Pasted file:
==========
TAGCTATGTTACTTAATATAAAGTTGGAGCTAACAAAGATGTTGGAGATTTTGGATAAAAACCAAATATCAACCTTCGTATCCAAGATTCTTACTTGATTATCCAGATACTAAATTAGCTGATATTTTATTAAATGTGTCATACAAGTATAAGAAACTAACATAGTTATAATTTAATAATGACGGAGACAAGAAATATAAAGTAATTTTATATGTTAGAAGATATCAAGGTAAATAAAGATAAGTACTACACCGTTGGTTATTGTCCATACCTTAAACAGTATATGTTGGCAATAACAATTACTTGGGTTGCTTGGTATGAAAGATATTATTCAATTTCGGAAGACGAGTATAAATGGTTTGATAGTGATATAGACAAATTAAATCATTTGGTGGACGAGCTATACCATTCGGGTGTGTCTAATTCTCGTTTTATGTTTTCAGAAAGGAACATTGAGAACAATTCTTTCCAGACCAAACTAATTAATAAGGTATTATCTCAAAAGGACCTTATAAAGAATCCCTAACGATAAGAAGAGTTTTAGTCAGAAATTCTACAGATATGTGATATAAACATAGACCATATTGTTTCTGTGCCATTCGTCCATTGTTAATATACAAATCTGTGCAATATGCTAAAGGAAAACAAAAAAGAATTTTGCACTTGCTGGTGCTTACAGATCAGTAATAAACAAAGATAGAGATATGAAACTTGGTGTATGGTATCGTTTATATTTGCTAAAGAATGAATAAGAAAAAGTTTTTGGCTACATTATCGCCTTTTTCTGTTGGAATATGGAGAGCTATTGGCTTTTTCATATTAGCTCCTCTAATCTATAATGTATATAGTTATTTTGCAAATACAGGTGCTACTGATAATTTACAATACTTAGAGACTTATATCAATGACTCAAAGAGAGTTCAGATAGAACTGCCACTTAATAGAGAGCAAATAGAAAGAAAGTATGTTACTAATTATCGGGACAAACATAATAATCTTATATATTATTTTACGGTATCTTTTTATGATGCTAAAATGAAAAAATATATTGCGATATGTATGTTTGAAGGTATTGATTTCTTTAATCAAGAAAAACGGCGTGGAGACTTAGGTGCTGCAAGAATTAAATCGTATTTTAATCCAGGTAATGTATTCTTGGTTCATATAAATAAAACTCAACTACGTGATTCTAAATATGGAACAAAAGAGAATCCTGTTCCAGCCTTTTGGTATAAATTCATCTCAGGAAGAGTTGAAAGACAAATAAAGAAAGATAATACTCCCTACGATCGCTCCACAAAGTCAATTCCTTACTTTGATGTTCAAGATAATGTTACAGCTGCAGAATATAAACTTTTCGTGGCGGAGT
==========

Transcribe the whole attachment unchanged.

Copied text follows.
TAGCTATGTTACTTAATATAAAGTTGGAGCTAACAAAGATGTTGGAGATTTTGGATAAAAACCAAATATCAACCTTCGTATCCAAGATTCTTACTTGATTATCCAGATACTAAATTAGCTGATATTTTATTAAATGTGTCATACAAGTATAAGAAACTAACATAGTTATAATTTAATAATGACGGAGACAAGAAATATAAAGTAATTTTATATGTTAGAAGATATCAAGGTAAATAAAGATAAGTACTACACCGTTGGTTATTGTCCATACCTTAAACAGTATATGTTGGCAATAACAATTACTTGGGTTGCTTGGTATGAAAGATATTATTCAATTTCGGAAGACGAGTATAAATGGTTTGATAGTGATATAGACAAATTAAATCATTTGGTGGACGAGCTATACCATTCGGGTGTGTCTAATTCTCGTTTTATGTTTTCAGAAAGGAACATTGAGAACAATTCTTTCCAGACCAAACTAATTAATAAGGTATTATCTCAAAAGGACCTTATAAAGAATCCCTAACGATAAGAAGAGTTTTAGTCAGAAATTCTACAGATATGTGATATAAACATAGACCATATTGTTTCTGTGCCATTCGTCCATTGTTAATATACAAATCTGTGCAATATGCTAAAGGAAAACAAAAAAGAATTTTGCACTTGCTGGTGCTTACAGATCAGTAATAAACAAAGATAGAGATATGAAACTTGGTGTATGGTATCGTTTATATTTGCTAAAGAATGAATAAGAAAAAGTTTTTGGCTACATTATCGCCTTTTTCTGTTGGAATATGGAGAGCTATTGGCTTTTTCATATTAGCTCCTCTAATCTATAATGTATATAGTTATTTTGCAAATACAGGTGCTACTGATAATTTACAATACTTAGAGACTTATATCAATGACTCAAAGAGAGTTCAGATAGAACTGCCACTTAATAGAGAGCAAATAGAAAGAAAGTATGTTACTAATTATCGGGACAAACATAATAATCTTATATATTATTTTACGGTATCTTTTTATGATGCTAAAATGAAAAAATATATTGCGATATGTATGTTTGAAGGTATTGATTTCTTTAATCAAGAAAAACGGCGTGGAGACTTAGGTGCTGCAAGAATTAAATCGTATTTTAATCCAGGTAATGTATTCTTGGTTCATATAAATAAAACTCAACTACGTGATTCTAAATATGGAACAAAAGAGAATCCTGTTCCAGCCTTTTGGTATAAATTCATCTCAGGAAGAGTTGAAAGACAAATAAAGAAAGATAATACTCCCTACGATCGCTCCACAAAGTCAATTCCTTACTTTGATGTTCAAGATAATGTTACAGCTGCAGAATATAAACTTTTCGTGGCGGAGT